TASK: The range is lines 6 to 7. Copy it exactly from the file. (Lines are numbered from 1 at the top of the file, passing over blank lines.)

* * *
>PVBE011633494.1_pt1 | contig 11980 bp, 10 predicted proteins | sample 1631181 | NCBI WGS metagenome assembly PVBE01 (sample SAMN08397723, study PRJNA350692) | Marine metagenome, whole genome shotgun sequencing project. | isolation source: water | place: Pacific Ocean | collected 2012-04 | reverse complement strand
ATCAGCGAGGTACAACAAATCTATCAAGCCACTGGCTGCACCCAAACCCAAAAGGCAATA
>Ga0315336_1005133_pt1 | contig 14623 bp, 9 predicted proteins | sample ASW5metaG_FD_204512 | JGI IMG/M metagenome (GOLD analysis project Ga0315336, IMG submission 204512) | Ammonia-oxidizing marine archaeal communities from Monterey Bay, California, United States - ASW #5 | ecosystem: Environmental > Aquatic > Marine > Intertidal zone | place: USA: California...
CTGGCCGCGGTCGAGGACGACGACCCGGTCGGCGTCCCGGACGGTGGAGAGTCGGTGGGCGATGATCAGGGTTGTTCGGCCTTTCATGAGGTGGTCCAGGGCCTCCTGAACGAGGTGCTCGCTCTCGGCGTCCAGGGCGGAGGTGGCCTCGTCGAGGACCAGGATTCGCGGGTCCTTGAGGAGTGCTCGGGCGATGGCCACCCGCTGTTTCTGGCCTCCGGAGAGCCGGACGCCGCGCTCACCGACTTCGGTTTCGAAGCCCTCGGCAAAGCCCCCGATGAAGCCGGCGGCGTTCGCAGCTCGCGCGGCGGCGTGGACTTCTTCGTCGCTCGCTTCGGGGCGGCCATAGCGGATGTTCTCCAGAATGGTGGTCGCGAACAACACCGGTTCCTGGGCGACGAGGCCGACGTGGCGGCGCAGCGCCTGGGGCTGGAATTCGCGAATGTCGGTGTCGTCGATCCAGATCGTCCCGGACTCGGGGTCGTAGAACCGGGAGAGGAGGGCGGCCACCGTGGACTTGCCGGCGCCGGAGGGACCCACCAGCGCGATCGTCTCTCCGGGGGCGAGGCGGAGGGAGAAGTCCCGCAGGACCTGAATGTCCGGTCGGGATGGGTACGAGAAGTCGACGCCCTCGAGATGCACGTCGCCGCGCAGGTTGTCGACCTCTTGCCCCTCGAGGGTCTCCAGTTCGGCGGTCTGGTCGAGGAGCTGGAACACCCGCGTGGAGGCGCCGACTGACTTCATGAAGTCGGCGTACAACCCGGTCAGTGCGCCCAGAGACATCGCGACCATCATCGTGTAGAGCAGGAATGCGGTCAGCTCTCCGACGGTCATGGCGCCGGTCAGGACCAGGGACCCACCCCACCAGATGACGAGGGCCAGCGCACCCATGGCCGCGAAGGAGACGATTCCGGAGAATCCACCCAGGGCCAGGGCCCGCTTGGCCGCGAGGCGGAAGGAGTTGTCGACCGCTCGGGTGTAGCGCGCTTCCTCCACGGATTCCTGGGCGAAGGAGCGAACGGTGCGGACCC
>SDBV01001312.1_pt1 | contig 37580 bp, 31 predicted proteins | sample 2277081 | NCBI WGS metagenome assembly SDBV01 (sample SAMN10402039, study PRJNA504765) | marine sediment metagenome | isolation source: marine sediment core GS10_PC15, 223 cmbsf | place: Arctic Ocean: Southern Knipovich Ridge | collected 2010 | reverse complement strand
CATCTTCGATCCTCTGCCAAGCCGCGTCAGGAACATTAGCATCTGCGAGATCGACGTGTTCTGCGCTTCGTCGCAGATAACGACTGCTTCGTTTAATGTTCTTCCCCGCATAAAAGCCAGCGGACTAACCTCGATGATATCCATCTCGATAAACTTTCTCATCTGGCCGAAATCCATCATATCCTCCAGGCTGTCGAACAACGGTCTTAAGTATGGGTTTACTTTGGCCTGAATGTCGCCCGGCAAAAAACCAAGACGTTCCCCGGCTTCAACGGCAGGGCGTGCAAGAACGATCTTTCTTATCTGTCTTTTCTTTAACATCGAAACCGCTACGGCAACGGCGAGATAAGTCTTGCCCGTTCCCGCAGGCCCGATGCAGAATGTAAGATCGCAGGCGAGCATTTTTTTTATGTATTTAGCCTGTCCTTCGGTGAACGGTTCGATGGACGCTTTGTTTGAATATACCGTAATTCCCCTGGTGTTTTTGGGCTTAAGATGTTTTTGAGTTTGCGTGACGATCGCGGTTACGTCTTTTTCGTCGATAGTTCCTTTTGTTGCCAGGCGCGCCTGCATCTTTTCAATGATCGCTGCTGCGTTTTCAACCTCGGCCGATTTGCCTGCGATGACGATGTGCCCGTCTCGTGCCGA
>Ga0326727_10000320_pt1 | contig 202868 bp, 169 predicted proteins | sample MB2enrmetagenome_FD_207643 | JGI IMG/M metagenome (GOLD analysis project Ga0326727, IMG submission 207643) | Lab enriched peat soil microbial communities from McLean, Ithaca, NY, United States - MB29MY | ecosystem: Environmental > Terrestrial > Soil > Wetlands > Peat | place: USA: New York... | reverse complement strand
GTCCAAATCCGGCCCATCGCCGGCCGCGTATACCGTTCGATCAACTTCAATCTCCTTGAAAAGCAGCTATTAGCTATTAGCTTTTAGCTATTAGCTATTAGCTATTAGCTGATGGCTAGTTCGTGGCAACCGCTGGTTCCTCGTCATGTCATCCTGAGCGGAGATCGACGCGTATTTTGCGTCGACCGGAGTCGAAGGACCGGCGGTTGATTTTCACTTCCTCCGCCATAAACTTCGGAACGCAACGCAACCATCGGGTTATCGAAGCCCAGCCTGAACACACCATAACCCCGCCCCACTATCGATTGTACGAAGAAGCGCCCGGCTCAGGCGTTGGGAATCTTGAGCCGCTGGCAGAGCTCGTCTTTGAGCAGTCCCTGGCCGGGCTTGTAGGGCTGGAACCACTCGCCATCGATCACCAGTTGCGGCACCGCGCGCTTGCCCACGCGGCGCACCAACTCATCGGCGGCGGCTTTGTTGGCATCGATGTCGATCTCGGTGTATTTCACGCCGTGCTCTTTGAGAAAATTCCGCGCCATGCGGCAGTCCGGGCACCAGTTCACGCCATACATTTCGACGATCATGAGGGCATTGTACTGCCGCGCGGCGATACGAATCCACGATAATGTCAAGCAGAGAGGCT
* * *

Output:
CATCTTCGATCCTCTGCCAAGCCGCGTCAGGAACATTAGCATCTGCGAGATCGACGTGTTCTGCGCTTCGTCGCAGATAACGACTGCTTCGTTTAATGTTCTTCCCCGCATAAAAGCCAGCGGACTAACCTCGATGATATCCATCTCGATAAACTTTCTCATCTGGCCGAAATCCATCATATCCTCCAGGCTGTCGAACAACGGTCTTAAGTATGGGTTTACTTTGGCCTGAATGTCGCCCGGCAAAAAACCAAGACGTTCCCCGGCTTCAACGGCAGGGCGTGCAAGAACGATCTTTCTTATCTGTCTTTTCTTTAACATCGAAACCGCTACGGCAACGGCGAGATAAGTCTTGCCCGTTCCCGCAGGCCCGATGCAGAATGTAAGATCGCAGGCGAGCATTTTTTTTATGTATTTAGCCTGTCCTTCGGTGAACGGTTCGATGGACGCTTTGTTTGAATATACCGTAATTCCCCTGGTGTTTTTGGGCTTAAGATGTTTTTGAGTTTGCGTGACGATCGCGGTTACGTCTTTTTCGTCGATAGTTCCTTTTGTTGCCAGGCGCGCCTGCATCTTTTCAATGATCGCTGCTGCGTTTTCAACCTCGGCCGATTTGCCTGCGATGACGATGTGCCCGTCTCGTGCCGA
>Ga0326727_10000320_pt1 | contig 202868 bp, 169 predicted proteins | sample MB2enrmetagenome_FD_207643 | JGI IMG/M metagenome (GOLD analysis project Ga0326727, IMG submission 207643) | Lab enriched peat soil microbial communities from McLean, Ithaca, NY, United States - MB29MY | ecosystem: Environmental > Terrestrial > Soil > Wetlands > Peat | place: USA: New York... | reverse complement strand